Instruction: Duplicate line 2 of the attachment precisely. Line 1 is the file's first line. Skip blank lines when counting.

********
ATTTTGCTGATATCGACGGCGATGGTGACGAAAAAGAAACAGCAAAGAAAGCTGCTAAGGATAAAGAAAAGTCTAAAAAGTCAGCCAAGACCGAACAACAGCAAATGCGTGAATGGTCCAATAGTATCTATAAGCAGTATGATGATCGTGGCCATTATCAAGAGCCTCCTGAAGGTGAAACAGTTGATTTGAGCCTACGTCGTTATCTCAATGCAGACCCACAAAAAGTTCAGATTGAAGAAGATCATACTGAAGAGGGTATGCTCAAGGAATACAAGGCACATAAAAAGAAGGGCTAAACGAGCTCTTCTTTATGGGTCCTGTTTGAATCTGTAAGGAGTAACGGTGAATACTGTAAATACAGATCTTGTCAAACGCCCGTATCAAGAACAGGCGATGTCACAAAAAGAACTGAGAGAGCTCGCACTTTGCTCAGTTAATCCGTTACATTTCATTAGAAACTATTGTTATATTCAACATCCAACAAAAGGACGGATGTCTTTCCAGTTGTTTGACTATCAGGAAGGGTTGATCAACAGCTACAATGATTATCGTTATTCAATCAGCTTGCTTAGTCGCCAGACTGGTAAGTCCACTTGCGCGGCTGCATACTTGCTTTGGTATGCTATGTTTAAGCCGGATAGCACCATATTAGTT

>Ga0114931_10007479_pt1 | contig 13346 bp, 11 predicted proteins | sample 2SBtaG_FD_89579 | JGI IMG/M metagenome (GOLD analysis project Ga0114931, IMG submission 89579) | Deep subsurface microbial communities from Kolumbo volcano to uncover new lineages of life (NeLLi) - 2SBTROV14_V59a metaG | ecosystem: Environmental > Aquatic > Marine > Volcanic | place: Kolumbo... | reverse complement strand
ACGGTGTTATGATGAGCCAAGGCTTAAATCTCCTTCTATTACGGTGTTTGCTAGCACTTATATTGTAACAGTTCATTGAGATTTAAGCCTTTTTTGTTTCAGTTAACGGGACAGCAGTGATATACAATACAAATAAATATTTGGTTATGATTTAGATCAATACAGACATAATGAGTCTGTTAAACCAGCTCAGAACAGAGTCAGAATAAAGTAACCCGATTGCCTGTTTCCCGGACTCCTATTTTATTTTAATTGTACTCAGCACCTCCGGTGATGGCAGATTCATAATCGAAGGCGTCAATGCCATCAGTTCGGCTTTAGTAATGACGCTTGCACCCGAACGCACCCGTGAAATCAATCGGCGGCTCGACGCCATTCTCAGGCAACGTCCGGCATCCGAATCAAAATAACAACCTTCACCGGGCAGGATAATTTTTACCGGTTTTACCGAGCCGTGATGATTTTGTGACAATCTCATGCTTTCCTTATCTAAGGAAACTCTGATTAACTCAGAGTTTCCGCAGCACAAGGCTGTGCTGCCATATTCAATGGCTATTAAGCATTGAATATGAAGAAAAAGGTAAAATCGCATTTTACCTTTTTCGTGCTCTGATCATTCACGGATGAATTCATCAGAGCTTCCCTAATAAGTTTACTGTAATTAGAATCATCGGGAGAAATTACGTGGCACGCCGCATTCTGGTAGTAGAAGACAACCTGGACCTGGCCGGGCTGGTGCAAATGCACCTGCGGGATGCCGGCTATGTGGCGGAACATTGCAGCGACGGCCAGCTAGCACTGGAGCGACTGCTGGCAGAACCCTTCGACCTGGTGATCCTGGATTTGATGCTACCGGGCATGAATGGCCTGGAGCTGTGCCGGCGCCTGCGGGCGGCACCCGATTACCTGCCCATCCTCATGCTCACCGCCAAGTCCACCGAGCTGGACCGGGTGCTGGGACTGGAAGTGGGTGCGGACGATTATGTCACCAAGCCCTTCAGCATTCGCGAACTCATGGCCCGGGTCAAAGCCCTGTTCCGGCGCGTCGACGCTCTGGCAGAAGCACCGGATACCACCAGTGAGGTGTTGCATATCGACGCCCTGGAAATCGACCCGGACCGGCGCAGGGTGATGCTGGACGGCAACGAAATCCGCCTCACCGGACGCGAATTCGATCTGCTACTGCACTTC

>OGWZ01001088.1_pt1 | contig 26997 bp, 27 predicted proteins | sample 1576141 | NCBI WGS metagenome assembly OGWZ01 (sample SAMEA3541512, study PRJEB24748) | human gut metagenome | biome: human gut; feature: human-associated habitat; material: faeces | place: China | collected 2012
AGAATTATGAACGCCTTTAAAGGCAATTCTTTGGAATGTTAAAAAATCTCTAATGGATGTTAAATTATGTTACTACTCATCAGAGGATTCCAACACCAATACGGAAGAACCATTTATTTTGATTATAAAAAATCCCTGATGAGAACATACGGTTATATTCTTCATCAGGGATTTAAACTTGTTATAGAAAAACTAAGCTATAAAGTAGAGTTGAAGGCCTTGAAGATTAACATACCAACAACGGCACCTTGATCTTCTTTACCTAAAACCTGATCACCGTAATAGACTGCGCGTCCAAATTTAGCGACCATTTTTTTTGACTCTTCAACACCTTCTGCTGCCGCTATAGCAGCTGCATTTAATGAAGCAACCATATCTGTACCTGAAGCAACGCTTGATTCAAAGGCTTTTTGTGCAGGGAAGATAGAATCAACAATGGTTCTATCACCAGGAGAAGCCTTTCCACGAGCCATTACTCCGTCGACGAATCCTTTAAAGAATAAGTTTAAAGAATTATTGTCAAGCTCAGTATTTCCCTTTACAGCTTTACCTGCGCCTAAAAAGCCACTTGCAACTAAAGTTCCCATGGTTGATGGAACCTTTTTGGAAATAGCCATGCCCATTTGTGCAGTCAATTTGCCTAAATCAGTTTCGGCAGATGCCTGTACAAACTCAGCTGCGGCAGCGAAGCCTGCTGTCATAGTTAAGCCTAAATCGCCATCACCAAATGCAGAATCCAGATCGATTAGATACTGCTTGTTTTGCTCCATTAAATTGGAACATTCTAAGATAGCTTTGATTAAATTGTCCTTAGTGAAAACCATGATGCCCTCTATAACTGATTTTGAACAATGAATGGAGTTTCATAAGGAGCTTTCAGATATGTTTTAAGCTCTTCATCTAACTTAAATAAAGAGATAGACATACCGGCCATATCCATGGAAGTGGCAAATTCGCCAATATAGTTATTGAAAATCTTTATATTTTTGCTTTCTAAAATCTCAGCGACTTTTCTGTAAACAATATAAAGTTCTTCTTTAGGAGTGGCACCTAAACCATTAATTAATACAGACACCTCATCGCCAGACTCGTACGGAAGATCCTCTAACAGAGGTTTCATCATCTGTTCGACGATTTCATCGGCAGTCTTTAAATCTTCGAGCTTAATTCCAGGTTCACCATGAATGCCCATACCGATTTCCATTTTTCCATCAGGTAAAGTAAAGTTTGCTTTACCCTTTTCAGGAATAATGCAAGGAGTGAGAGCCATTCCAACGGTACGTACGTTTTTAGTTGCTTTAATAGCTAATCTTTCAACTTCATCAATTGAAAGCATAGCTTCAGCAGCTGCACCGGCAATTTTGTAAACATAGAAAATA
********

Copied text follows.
>Ga0114931_10007479_pt1 | contig 13346 bp, 11 predicted proteins | sample 2SBtaG_FD_89579 | JGI IMG/M metagenome (GOLD analysis project Ga0114931, IMG submission 89579) | Deep subsurface microbial communities from Kolumbo volcano to uncover new lineages of life (NeLLi) - 2SBTROV14_V59a metaG | ecosystem: Environmental > Aquatic > Marine > Volcanic | place: Kolumbo... | reverse complement strand